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  • Writer's pictureC. L. Schneider

Indie Book Spotlight: A Girl Called Ari, by P. J. Sky


In a distant future… A world divided... A walled city in a devastated wasteland… a struggle for power becomes a struggle to survive… with friends like these, who needs enemies?

For Starla, a struggle for power becomes a struggle for survival when she finds herself on the wrong side of the wall. Fleeing her abductors and lost in the wasteland, she faces starvation, warring factions, bloodthirsty creatures, and the endless burning sun.

And then there’s Ari… who is she really? And can she really trust this girl from the wasteland to lead her back to the city gates?

One thing’s for sure, Starla’s once privileged life will never be the same…

“It’s been a hot minute since I’ve read a book that fits so well into the dystopian genre” – Witty & Sarcastic Book Club

“You MUST MUST MUST read the book. Oh, and watch out for crocodiles!” – Taryn, Dragons Codex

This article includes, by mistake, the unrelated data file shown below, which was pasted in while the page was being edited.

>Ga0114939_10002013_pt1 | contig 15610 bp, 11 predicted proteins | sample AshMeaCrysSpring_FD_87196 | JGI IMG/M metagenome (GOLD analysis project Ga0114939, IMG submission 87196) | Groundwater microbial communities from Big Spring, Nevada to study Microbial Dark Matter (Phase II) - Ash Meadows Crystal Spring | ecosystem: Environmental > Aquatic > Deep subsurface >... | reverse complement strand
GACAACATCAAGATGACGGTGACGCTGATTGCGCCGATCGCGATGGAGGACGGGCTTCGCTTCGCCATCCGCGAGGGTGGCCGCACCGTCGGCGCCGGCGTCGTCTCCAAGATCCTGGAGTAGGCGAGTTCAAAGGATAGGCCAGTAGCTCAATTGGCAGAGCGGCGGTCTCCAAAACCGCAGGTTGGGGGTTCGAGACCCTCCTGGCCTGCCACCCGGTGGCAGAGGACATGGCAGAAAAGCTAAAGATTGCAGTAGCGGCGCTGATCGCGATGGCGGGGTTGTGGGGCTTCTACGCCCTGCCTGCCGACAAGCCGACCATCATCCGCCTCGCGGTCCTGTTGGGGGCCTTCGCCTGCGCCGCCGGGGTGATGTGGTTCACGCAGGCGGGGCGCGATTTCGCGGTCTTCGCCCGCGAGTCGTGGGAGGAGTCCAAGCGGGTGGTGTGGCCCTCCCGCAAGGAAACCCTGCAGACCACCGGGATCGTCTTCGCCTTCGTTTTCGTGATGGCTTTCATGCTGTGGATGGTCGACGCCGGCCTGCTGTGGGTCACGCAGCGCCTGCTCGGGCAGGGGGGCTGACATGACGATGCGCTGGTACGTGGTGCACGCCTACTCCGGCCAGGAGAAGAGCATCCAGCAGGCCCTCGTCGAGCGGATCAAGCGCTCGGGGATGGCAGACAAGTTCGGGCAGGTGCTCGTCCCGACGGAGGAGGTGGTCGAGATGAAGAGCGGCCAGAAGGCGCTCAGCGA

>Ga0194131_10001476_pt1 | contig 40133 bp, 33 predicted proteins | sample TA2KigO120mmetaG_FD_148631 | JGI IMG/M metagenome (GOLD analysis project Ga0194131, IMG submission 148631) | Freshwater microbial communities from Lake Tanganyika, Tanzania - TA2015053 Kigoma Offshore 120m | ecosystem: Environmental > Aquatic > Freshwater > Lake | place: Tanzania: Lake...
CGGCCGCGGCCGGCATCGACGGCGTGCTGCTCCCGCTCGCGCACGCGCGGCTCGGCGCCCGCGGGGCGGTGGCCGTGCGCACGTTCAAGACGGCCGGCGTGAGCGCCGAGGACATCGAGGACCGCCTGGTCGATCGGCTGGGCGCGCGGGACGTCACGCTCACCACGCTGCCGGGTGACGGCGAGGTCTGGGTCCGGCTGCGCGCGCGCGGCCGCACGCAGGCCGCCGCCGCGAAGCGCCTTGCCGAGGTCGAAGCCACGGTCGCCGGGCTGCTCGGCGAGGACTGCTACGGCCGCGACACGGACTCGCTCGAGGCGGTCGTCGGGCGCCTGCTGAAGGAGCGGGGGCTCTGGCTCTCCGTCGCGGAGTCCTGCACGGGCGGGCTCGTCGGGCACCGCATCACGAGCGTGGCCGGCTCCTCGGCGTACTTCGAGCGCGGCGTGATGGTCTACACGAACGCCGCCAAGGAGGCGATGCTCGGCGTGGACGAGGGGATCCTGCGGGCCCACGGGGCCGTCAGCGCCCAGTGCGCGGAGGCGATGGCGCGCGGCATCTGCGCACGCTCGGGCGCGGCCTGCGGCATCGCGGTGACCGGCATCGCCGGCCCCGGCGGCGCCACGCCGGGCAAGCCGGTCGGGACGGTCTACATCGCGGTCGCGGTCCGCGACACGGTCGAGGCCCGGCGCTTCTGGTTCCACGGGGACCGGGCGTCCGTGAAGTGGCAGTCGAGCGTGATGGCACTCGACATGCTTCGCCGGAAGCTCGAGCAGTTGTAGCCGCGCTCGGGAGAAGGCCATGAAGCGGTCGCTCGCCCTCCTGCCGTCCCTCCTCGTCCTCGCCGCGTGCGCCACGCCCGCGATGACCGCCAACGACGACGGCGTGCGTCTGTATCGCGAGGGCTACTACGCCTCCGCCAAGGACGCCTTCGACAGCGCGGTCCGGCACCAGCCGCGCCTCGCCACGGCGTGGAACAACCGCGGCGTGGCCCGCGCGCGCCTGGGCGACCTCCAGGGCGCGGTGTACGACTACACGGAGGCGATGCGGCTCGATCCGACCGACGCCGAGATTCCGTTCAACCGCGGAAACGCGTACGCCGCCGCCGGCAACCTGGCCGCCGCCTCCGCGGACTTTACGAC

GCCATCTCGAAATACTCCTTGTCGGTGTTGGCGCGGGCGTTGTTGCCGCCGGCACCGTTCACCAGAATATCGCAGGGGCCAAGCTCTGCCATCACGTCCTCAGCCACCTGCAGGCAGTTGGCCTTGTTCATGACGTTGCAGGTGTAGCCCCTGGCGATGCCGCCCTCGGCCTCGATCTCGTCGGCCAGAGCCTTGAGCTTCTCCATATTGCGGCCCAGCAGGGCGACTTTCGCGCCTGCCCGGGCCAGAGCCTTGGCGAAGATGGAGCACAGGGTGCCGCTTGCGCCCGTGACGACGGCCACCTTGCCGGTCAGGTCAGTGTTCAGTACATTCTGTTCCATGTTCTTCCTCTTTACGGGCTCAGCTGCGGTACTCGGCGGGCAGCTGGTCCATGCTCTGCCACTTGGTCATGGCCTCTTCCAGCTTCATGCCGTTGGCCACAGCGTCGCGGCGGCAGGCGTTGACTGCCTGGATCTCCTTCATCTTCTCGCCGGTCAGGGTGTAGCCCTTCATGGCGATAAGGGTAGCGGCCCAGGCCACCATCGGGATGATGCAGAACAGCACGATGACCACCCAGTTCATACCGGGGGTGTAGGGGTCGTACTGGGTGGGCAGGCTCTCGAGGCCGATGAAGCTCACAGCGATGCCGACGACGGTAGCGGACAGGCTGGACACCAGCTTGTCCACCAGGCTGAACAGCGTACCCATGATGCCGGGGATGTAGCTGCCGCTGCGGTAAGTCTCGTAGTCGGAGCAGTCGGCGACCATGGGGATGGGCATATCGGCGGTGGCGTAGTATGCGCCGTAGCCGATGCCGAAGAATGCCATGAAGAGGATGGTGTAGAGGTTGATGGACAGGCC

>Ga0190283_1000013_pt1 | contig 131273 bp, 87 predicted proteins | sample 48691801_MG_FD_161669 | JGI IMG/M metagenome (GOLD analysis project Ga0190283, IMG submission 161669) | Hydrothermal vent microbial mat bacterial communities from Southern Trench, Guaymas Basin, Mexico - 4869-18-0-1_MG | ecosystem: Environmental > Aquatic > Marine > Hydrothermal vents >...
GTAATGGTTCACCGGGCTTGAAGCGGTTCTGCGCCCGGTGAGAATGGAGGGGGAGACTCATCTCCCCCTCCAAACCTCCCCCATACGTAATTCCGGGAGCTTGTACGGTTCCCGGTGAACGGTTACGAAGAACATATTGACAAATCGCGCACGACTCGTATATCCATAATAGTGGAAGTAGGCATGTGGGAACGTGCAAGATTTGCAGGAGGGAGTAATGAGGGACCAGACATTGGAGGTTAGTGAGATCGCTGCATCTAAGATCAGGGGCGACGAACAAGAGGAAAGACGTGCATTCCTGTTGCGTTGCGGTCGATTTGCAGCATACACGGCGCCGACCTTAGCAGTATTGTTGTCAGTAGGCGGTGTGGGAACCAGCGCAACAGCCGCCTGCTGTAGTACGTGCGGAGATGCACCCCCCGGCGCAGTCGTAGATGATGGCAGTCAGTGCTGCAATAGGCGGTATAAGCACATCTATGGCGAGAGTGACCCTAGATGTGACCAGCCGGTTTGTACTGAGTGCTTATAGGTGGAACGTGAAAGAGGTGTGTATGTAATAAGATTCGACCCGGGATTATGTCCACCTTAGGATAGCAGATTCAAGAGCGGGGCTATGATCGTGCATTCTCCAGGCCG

“The absolute strength of the book is the ongoing dynamic and developing relationship between the two which always feels natural and believable” – Bookends & Bagends



Ari Quinn spent her days digging salt from the bed of a long dead sea. Under the baking sun, she toiled on the salt flats, filling two rusty buckets with the dirty brown rock salt she dug up with her bare hands. Once full, she affixed them to a metal yolk and carried them over her shoulders, up the bank to where the quartermaster sat in his wheelchair in his little tent in the shade. She placed each bucket on his scales, and duly he added a mark by her name. Then she added their contents to the great mounds of salt that would, in due course, be packed onto camels and sent to the city. Then Ari took her buckets and yolk and went back down to the salt flats and did it all again. She did this every day. It was hard but steady work, and it let her keep to herself. It was better than searching for opals in the old mine shafts which was dangerous. Or, relocating to the ore mines and whatever fate that held. She’d never known anyone to return from the ore mines; either it was far better than here, or else it was far worse. And it was certainly better than the coal mines. At this memory, Ari shuddered, shutting out the months in those long, dark tunnels. It was a memory she never wanted to return to.